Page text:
Thursday, January 8, 2009

Big Slide in 401(k)s Spurs Calls for Change

The stock-market rout has ignited a crisis of confidence for millions of Americans who manage their own retirement savings through 401(k) plans.

After watching her account drop 44% last year, Kristine Gardner, a 35-year-old information-technology project manager in Longview, Wash., feels no sense of security. "There's just no guarantee that when you're ready to retire you're going to have the money," she says. "You either put it in a money market which pays 1%, which isn't enough to retire, or you expose yourself to huge market risk and you can lose half your retirement in one year."

Many retirement experts have come to a similar conclusion: The 401(k) system, which has turned countless amateurs like Ms. Gardner into their own pension-fund managers, has serious shortcomings.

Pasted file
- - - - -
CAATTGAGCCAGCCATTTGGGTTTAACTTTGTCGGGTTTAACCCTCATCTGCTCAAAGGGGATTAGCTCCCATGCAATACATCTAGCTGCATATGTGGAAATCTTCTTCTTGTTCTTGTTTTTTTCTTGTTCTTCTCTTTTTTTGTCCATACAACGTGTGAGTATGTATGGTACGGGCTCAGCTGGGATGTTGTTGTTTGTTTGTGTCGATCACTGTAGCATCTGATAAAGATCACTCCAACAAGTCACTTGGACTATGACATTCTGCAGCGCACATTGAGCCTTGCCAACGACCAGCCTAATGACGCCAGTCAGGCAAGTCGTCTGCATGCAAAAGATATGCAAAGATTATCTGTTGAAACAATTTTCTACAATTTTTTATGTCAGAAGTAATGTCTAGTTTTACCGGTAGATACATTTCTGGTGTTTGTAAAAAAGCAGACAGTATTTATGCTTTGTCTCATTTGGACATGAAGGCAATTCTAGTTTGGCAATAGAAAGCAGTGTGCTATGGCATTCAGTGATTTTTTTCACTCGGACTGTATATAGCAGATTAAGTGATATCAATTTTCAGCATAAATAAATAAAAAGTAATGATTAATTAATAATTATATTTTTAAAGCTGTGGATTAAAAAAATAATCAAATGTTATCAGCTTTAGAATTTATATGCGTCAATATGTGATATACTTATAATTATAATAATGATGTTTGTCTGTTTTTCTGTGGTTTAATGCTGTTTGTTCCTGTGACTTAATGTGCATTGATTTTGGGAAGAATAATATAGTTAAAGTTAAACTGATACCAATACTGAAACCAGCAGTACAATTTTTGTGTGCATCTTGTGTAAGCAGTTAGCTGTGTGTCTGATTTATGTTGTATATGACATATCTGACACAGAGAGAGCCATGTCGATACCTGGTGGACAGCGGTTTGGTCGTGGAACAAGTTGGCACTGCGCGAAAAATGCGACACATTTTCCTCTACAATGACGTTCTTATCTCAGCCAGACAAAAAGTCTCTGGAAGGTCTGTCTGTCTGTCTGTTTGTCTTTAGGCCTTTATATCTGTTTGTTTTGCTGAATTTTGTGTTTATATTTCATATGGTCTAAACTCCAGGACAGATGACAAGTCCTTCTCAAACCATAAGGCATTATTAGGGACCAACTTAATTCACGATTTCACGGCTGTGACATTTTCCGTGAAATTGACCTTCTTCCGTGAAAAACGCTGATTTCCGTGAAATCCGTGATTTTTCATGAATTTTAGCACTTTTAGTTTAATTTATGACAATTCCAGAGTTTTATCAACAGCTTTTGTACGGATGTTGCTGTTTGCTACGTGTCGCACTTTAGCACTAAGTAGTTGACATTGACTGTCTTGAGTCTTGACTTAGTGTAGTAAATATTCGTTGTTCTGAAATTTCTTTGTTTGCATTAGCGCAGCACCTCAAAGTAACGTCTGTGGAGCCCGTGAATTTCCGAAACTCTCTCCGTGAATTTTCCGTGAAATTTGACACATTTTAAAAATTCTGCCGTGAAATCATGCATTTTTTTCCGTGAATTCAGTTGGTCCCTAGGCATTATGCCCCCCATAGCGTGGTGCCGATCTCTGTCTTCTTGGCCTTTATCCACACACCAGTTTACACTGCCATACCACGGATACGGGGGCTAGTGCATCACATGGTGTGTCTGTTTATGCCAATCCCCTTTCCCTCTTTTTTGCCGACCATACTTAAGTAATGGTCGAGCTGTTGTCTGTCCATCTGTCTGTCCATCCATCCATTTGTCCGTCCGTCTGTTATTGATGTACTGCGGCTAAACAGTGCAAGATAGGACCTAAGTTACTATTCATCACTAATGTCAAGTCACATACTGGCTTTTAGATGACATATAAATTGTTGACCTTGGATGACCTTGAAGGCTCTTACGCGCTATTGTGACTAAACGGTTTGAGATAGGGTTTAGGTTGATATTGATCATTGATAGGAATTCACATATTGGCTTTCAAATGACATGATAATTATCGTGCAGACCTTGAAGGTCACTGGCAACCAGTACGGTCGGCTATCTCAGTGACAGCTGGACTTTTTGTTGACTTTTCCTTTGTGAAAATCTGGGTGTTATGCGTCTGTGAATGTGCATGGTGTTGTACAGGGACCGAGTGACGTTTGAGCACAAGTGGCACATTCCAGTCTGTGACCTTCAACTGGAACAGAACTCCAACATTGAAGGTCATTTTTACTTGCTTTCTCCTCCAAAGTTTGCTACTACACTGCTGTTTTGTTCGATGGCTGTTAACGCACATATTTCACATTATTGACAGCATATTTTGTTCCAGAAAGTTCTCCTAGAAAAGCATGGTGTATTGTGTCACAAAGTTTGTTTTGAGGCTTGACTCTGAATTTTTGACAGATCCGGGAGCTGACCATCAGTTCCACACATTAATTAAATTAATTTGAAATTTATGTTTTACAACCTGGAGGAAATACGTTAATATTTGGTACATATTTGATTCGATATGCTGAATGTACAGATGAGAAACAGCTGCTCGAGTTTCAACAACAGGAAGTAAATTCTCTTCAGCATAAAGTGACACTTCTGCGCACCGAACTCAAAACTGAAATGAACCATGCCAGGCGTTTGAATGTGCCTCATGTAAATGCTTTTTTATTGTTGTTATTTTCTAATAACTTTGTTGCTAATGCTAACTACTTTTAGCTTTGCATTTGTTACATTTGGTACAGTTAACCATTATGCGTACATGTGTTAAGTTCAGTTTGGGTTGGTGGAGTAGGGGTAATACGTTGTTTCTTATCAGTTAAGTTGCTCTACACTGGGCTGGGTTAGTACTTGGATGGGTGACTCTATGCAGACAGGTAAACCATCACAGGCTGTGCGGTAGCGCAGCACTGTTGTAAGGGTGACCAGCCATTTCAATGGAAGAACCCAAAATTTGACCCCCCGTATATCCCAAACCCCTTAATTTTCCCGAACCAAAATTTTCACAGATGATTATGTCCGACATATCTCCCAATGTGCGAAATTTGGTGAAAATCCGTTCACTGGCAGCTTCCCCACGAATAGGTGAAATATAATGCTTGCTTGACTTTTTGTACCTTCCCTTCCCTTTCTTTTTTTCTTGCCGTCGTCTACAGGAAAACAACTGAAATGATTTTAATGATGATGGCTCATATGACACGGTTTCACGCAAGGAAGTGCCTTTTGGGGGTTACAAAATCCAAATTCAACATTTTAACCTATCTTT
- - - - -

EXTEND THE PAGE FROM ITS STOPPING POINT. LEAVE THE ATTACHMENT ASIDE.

"This is the biggest test that the 401(k) plan has seen to date, and it has failed," says Robyn Credico, head of defined-contribution consulting at Watson Wyatt Worldwide, noting that many baby boomers are ready to retire. "We've put people close to retirement in a very challenging position."

The most obvious pitfall is that 401(k) plans shift all retirement-planning risks -- not saving enough, making poor investment choices, outliving savings -- to untrained individuals, who often don't have the time, inclination or know-how to manage them. But even when workers make good choices, a market meltdown near the end of their working careers can still blow their savings to smithereens.

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